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Author Topic: How to learn to feel angry for playing Beethoven?  (Read 11977 times)
xvimbi
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« on: June 02, 2004, 04:55:02 AM »

Someone I know has an interesting "problem". She has been told repeatedly that her Beethoven sonatas sound flat and that she needs to pack a lot more anger into playing them. However, she is a person who just cannot get angry in real life. How can she "learn" to feel angry? Obviously, as a musician, one has to be an actor to some extent and be able to express any type of emotion at any given moment, whether one feels it or not. Is this a case for a psychologist, or are there ways to learn how to express emotions, particularly anger, through the piano in a convincing way?
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johnreef
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« Reply #1 on: June 02, 2004, 05:25:04 AM »

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Someone I know has an interesting "problem". She has been told repeatedly that her Beethoven sonatas sound flat and that she needs to pack a lot more anger into playing them. However, she is a person who just cannot get angry in real life. How can she "learn" to feel angry? Obviously, as a musician, one has to be an actor to some extent and be able to express any type of emotion at any given moment, whether one feels it or not. Is this a case for a psychologist, or are there ways to learn how to express emotions, particularly anger, through the piano in a convincing way?


A few ideas ---

the obvious ones include listening to noted Beethoven interpreters to see what they do .... try Hess's recording of the Appasionata for example.

Also, perhaps she is thinking too much about the technique in playing the piece and relying too heavily on her own "innate" musicality to project a convincing interpretation. Although some degree of spontanaety is necessary in piano performance, some details of interpretation should, in my opinion, be premeditated, so as to ensure the continuity of an overall concepton and the honesty of the interpretation. She should try to mark up her scores with ideas about expression (dynamic fluctuations, accelerandos, etc)....and try out these ideas with a tape recorder to see how they come off. I suspect the problem may be a result of not giving enough thought to interpretation and not having enough conviction in her ideas.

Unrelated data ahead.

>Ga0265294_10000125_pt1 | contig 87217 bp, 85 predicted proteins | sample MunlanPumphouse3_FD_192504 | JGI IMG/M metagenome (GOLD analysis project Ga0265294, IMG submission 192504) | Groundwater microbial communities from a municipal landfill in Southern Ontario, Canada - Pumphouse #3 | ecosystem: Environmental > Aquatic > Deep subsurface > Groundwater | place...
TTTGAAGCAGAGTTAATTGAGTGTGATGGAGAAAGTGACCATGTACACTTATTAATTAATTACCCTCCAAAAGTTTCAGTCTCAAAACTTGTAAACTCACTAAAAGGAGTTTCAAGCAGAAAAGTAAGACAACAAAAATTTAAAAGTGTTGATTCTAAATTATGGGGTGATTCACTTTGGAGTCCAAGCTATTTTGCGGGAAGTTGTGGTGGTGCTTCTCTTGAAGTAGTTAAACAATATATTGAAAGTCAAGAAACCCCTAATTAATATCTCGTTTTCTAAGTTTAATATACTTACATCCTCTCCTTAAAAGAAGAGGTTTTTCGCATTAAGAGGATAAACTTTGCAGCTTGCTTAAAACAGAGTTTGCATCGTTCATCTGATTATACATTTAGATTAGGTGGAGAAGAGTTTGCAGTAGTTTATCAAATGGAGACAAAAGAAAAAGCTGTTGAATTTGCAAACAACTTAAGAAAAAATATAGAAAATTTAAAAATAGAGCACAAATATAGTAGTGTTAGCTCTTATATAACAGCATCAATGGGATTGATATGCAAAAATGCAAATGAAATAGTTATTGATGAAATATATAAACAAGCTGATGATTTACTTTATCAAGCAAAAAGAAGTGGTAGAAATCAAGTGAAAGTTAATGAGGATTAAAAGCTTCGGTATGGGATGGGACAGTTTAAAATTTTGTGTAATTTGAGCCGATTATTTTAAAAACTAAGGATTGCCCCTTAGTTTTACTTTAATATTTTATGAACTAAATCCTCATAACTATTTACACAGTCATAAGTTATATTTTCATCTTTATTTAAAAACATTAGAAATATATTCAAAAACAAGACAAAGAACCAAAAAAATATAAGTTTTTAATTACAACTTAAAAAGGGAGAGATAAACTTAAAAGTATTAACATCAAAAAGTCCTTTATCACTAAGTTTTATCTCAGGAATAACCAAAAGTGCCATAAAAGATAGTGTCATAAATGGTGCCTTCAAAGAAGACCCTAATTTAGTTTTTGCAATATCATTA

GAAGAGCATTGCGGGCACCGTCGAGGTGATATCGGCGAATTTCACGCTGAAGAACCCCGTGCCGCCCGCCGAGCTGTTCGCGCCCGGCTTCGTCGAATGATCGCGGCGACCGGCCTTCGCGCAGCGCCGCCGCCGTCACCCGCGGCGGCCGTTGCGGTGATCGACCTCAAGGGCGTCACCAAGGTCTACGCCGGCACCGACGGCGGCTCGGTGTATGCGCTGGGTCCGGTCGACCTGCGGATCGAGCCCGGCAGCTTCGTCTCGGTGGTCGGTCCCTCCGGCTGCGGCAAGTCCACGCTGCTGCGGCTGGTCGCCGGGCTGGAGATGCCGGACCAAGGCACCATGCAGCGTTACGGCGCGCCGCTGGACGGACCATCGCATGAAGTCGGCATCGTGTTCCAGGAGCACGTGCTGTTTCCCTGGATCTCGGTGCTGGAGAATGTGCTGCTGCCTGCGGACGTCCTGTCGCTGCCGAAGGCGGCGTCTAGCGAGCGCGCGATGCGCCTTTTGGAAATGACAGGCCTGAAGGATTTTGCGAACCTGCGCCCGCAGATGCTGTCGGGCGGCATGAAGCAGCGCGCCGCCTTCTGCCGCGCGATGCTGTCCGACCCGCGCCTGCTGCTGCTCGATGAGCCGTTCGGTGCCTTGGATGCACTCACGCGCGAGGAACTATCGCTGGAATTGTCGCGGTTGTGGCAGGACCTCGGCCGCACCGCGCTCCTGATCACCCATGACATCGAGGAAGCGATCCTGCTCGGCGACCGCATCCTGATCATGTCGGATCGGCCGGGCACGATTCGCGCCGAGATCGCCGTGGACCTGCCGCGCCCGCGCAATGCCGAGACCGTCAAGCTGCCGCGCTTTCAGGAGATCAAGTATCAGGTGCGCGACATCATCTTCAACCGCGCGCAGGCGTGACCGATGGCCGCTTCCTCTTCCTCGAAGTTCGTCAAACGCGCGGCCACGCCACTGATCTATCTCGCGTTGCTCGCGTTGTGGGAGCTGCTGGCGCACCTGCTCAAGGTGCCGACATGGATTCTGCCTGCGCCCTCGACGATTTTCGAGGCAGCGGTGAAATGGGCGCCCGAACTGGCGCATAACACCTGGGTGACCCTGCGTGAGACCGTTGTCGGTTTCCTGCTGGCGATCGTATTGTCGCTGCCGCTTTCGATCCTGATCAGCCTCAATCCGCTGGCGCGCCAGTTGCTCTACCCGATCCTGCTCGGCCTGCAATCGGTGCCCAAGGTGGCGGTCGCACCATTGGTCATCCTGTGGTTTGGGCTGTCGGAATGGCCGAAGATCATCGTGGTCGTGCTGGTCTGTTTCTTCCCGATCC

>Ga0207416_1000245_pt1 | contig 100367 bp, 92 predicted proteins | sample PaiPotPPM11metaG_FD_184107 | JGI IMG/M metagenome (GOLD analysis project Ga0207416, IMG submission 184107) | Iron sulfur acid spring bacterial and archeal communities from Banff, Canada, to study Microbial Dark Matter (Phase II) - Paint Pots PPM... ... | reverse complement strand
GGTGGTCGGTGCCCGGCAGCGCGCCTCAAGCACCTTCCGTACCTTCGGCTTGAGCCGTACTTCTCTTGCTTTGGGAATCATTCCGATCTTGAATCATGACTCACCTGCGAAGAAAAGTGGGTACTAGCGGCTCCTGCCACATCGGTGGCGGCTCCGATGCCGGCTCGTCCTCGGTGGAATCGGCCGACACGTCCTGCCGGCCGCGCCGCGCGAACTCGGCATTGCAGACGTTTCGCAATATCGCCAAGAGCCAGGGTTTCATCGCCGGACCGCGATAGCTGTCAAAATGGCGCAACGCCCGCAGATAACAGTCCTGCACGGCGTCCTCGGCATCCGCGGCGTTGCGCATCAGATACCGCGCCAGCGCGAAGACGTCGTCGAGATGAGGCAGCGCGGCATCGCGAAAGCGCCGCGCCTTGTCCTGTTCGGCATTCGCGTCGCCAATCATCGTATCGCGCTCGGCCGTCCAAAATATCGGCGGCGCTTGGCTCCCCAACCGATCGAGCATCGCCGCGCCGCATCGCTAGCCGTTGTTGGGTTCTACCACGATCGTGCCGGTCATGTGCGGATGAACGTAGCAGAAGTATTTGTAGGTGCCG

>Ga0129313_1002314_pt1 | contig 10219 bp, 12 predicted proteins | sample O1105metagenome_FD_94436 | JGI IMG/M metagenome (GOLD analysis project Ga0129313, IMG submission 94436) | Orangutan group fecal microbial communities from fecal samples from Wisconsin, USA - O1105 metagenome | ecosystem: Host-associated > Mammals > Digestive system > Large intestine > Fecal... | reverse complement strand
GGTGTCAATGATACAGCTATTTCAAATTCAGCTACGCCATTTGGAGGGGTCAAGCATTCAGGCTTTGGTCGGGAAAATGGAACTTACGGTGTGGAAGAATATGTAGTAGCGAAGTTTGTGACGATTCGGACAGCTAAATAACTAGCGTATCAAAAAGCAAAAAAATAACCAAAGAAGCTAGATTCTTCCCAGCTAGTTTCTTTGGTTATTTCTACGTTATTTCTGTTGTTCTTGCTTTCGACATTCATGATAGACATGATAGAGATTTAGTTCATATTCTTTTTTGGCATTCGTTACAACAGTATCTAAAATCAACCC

So ..... to present a good argument should we desire to do so and get off topic in this discussion .... how much of an interpretation should be premeditated? All of it, some of it, none of it? Is there any validity the claim of some that they "never play a piece the same way twice"?


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amanfang
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« Reply #2 on: June 02, 2004, 06:29:56 AM »

Here's a suggestion:  Have her make up a "story" that fits the mood of the piece.  I realize that Beethoven sonatas were not written with some sort of story in mind, but perhaps a dramatic story that she will be "telling" as she plays will help her get more into the "mood" of what she's playing.  
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janice
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« Reply #3 on: June 02, 2004, 06:36:22 AM »

Tell your friend to IMAGINE that someone ELSE is angry, like if she saw something recently on tv, like when someone went postal because their lover cheated on them, etc. Have her visualize that.  If she herself never gets angry, tell her to imagine that it is someone ELSE
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donjuan
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« Reply #4 on: June 02, 2004, 08:13:25 AM »